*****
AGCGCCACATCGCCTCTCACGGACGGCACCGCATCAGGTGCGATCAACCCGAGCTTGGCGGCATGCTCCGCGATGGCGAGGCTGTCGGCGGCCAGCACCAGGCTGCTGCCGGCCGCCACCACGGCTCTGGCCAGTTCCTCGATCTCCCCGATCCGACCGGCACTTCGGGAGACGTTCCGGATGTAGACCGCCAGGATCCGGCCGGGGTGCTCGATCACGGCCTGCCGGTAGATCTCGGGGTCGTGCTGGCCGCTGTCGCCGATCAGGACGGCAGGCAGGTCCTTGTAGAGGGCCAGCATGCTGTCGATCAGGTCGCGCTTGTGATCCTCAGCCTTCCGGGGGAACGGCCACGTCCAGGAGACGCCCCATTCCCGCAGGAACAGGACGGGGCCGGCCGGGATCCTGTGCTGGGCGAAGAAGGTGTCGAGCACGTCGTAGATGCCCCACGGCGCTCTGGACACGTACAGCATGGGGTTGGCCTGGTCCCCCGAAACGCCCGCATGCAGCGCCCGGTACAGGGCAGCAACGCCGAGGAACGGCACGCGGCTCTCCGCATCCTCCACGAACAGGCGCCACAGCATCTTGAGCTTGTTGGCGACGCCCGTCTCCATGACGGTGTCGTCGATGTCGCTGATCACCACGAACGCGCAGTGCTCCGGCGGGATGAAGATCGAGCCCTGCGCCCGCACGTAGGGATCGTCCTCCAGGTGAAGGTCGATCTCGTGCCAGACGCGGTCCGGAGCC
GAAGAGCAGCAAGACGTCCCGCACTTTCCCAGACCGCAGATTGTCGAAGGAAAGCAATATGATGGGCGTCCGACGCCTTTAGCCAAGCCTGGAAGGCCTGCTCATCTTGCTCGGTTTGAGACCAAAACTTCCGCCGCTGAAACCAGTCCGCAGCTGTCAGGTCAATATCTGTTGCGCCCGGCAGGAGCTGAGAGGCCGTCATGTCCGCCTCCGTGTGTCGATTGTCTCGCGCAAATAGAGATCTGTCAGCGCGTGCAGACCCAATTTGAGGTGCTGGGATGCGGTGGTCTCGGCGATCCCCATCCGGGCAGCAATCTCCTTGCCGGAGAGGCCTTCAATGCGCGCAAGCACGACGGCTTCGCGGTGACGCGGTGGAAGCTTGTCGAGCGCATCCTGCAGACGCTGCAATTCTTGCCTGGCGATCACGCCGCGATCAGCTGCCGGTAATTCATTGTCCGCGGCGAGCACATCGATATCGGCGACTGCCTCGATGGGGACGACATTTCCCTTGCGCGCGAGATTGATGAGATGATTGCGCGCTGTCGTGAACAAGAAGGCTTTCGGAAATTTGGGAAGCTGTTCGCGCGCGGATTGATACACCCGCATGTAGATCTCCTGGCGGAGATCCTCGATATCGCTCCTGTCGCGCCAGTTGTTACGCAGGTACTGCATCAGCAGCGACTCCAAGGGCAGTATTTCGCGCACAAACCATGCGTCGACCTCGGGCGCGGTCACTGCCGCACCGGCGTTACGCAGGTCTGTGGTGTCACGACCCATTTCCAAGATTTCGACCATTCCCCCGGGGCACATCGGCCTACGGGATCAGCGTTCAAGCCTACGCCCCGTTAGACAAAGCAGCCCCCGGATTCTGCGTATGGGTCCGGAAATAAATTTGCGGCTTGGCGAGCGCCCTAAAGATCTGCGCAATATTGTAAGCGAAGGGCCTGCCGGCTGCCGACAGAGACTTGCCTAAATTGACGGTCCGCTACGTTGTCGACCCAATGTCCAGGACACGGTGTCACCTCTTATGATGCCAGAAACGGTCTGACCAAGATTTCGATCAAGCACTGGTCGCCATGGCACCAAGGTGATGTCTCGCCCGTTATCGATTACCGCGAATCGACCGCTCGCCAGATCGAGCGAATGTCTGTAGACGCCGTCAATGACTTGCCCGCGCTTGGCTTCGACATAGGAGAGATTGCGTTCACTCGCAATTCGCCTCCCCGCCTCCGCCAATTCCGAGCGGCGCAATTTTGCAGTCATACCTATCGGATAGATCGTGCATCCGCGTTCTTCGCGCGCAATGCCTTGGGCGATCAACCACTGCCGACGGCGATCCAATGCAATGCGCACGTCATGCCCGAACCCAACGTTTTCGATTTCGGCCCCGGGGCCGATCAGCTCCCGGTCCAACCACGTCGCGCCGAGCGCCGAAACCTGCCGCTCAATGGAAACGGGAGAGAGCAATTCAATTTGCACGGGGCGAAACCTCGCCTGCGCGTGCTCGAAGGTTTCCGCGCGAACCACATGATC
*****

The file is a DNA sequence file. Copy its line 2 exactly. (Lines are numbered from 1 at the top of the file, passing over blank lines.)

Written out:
GAAGAGCAGCAAGACGTCCCGCACTTTCCCAGACCGCAGATTGTCGAAGGAAAGCAATATGATGGGCGTCCGACGCCTTTAGCCAAGCCTGGAAGGCCTGCTCATCTTGCTCGGTTTGAGACCAAAACTTCCGCCGCTGAAACCAGTCCGCAGCTGTCAGGTCAATATCTGTTGCGCCCGGCAGGAGCTGAGAGGCCGTCATGTCCGCCTCCGTGTGTCGATTGTCTCGCGCAAATAGAGATCTGTCAGCGCGTGCAGACCCAATTTGAGGTGCTGGGATGCGGTGGTCTCGGCGATCCCCATCCGGGCAGCAATCTCCTTGCCGGAGAGGCCTTCAATGCGCGCAAGCACGACGGCTTCGCGGTGACGCGGTGGAAGCTTGTCGAGCGCATCCTGCAGACGCTGCAATTCTTGCCTGGCGATCACGCCGCGATCAGCTGCCGGTAATTCATTGTCCGCGGCGAGCACATCGATATCGGCGACTGCCTCGATGGGGACGACATTTCCCTTGCGCGCGAGATTGATGAGATGATTGCGCGCTGTCGTGAACAAGAAGGCTTTCGGAAATTTGGGAAGCTGTTCGCGCGCGGATTGATACACCCGCATGTAGATCTCCTGGCGGAGATCCTCGATATCGCTCCTGTCGCGCCAGTTGTTACGCAGGTACTGCATCAGCAGCGACTCCAAGGGCAGTATTTCGCGCACAAACCATGCGTCGACCTCGGGCGCGGTCACTGCCGCACCGGCGTTACGCAGGTCTGTGGTGTCACGACCCATTTCCAAGATTTCGACCATTCCCCCGGGGCACATCGGCCTACGGGATCAGCGTTCAAGCCTACGCCCCGTTAGACAAAGCAGCCCCCGGATTCTGCGTATGGGTCCGGAAATAAATTTGCGGCTTGGCGAGCGCCCTAAAGATCTGCGCAATATTGTAAGCGAAGGGCCTGCCGGCTGCCGACAGAGACTTGCCTAAATTGACGGTCCGCTACGTTGTCGACCCAATGTCCAGGACACGGTGTCACCTCTTATGATGCCAGAAACGGTCTGACCAAGATTTCGATCAAGCACTGGTCGCCATGGCACCAAGGTGATGTCTCGCCCGTTATCGATTACCGCGAATCGACCGCTCGCCAGATCGAGCGAATGTCTGTAGACGCCGTCAATGACTTGCCCGCGCTTGGCTTCGACATAGGAGAGATTGCGTTCACTCGCAATTCGCCTCCCCGCCTCCGCCAATTCCGAGCGGCGCAATTTTGCAGTCATACCTATCGGATAGATCGTGCATCCGCGTTCTTCGCGCGCAATGCCTTGGGCGATCAACCACTGCCGACGGCGATCCAATGCAATGCGCACGTCATGCCCGAACCCAACGTTTTCGATTTCGGCCCCGGGGCCGATCAGCTCCCGGTCCAACCACGTCGCGCCGAGCGCCGAAACCTGCCGCTCAATGGAAACGGGAGAGAGCAATTCAATTTGCACGGGGCGAAACCTCGCCTGCGCGTGCTCGAAGGTTTCCGCGCGAACCACATGATC